|Post-calibration RGB tracking and dEs in [Professional1] mode|
Using our Klein Instruments K-10 meter, we were able to use the pre-calibration measurements together with the TX-P50VT30B’s [White Balance] menu to offset and remove any errors, resulting in perceptibly perfect greyscale shades. However, during this process, we noticed something strange. If we stepped through all stimulus levels – 0, 10, 20, etc. – we would sometimes get a perfect measurement in the 10% position, but at other times, the 10% measurement would be overly tinted – strange behaviour which we confirmed by eye. The culprit turned out to be the low-brightness shifting we’ve noticed with other 2011 Panasonic Plasmas. It turns out that, if the user brings up the TV’s menu (which is necessary to adjust the [White Balance] settings, unless the calibrator is using CalMan Professional to directly alter the television’s settings via a PC), a small luminance shift occurs, which also alters the Greyscale tracking in dark shades. Our first work-around was to bring up the menu, make the necessary adjustment, clear the menu, display a fully black screen, then return to the 10% grey patch and make the measurement again. Of course, while this results in linear Greyscale measurements on the above chart, it’s a good demonstration of the fact that real-world performance will be prone to this sort of unpredictability, which may result in some mild errors still creeping in. However, we don’t think some Greyscale shifting in shadowed areas will trouble anyone too much.
As a result, we switched to APL (Average Picture Level) test patterns to carry out the calibration. Although the behaviour of the TX-P50VT30 is somewhat unpredictable in this regard, APL patterns will surely approximate real-world programme material better than the traditional windowed patterns we normally use to calibrate Plasma televisions.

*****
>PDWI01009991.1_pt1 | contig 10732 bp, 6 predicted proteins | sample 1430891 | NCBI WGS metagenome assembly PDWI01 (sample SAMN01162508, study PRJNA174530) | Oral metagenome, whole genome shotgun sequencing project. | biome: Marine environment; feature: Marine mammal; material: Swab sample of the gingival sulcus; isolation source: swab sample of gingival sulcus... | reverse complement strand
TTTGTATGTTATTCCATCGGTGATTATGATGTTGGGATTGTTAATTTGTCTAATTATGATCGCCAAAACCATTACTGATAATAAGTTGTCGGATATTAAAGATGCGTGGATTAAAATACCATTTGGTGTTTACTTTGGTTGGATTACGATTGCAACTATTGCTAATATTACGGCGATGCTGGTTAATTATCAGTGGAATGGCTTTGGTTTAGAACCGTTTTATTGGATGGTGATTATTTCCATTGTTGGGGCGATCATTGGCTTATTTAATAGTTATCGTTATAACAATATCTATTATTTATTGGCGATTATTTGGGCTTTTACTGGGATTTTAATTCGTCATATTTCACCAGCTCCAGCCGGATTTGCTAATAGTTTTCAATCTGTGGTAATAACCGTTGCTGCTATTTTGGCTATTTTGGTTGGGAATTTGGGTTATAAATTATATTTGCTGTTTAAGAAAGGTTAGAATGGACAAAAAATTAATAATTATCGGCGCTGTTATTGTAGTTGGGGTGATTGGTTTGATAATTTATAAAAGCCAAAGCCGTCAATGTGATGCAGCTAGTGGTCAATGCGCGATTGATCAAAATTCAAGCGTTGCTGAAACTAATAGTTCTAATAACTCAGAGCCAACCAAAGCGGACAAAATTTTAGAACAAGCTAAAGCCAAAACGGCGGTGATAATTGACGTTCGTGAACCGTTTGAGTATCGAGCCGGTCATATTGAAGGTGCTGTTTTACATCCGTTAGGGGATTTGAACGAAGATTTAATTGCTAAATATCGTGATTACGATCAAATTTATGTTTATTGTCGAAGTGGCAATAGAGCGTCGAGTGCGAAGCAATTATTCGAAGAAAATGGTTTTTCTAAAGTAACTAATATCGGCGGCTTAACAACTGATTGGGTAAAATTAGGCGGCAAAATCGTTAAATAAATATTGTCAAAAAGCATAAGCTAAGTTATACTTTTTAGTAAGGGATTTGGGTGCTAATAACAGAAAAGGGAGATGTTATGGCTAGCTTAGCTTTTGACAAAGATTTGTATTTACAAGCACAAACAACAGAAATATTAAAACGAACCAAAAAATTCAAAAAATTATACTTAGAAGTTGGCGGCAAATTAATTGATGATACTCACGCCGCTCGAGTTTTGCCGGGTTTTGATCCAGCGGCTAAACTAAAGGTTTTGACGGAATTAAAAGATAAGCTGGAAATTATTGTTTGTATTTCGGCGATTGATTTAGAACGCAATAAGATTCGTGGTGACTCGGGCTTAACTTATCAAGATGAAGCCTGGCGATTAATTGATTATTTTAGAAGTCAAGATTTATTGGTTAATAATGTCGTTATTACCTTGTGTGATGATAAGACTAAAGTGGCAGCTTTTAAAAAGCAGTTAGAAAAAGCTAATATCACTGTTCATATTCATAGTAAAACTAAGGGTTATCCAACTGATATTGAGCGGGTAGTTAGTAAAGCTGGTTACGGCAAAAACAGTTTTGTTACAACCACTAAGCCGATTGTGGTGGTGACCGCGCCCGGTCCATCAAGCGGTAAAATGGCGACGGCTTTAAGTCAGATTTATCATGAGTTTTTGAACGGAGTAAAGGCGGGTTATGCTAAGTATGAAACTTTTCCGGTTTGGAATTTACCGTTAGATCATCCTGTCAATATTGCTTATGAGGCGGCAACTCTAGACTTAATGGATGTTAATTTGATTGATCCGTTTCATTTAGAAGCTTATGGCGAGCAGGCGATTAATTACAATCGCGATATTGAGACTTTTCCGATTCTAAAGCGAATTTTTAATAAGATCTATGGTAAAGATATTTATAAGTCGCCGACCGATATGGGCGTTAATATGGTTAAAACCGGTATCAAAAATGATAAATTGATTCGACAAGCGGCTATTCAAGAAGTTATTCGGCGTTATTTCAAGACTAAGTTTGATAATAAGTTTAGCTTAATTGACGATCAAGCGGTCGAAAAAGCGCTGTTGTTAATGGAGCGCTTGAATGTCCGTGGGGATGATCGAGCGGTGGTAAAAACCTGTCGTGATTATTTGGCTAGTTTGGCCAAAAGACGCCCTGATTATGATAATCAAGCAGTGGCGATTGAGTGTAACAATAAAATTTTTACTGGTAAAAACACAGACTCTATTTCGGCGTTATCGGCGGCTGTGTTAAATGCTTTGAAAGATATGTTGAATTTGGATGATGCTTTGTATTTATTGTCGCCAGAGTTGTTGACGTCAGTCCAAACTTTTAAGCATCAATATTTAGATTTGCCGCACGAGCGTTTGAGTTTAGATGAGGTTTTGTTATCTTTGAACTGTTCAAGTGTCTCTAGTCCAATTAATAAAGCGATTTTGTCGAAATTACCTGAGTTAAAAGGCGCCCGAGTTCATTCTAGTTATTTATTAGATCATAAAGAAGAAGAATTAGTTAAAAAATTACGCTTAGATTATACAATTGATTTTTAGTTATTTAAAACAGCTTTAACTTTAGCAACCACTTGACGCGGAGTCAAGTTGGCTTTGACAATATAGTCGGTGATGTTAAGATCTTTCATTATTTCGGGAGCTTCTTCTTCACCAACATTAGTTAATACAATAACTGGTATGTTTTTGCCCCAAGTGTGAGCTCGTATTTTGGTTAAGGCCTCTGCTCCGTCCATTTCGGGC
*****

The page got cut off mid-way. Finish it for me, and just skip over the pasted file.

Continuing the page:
|Gamma curve in [Professional1] mode||Corresponding gamma tracking|
To calibrate Gamma (which, in this context, means the amount of light put out by the Plasma panel relative to the input video signal), we first tried out the different preset settings to find out which got us closest to our desired Gamma of 2.2 (which is recommended for usage in most environments which aren’t light-controlled, such as an average living room). The default menu setting is “2.2″, but we found that the “2.4″ setting actually got us closer to 2.2. Afterwards, we made gentle adjustments to even out peaks and dips in the tracking, originally using windowed patterns as we had done in our initial greyscale calibration.
When we then returned to real-life content, we saw that this resulted in quite obvious static contouring: for example, newsreaders would have reflections from overhead studio lights on their foreheads exaggerated and made to look like large sweat patches. We then re-calibrated using the APL (Average Picture Level) patterns on the AVSHD test disc, which, again, cured the problem, and brought about smoother transitions and greater highlight detail when compared to calibrating with windowed patterns. As always, careful checks are in order before “signing off” on the calibration.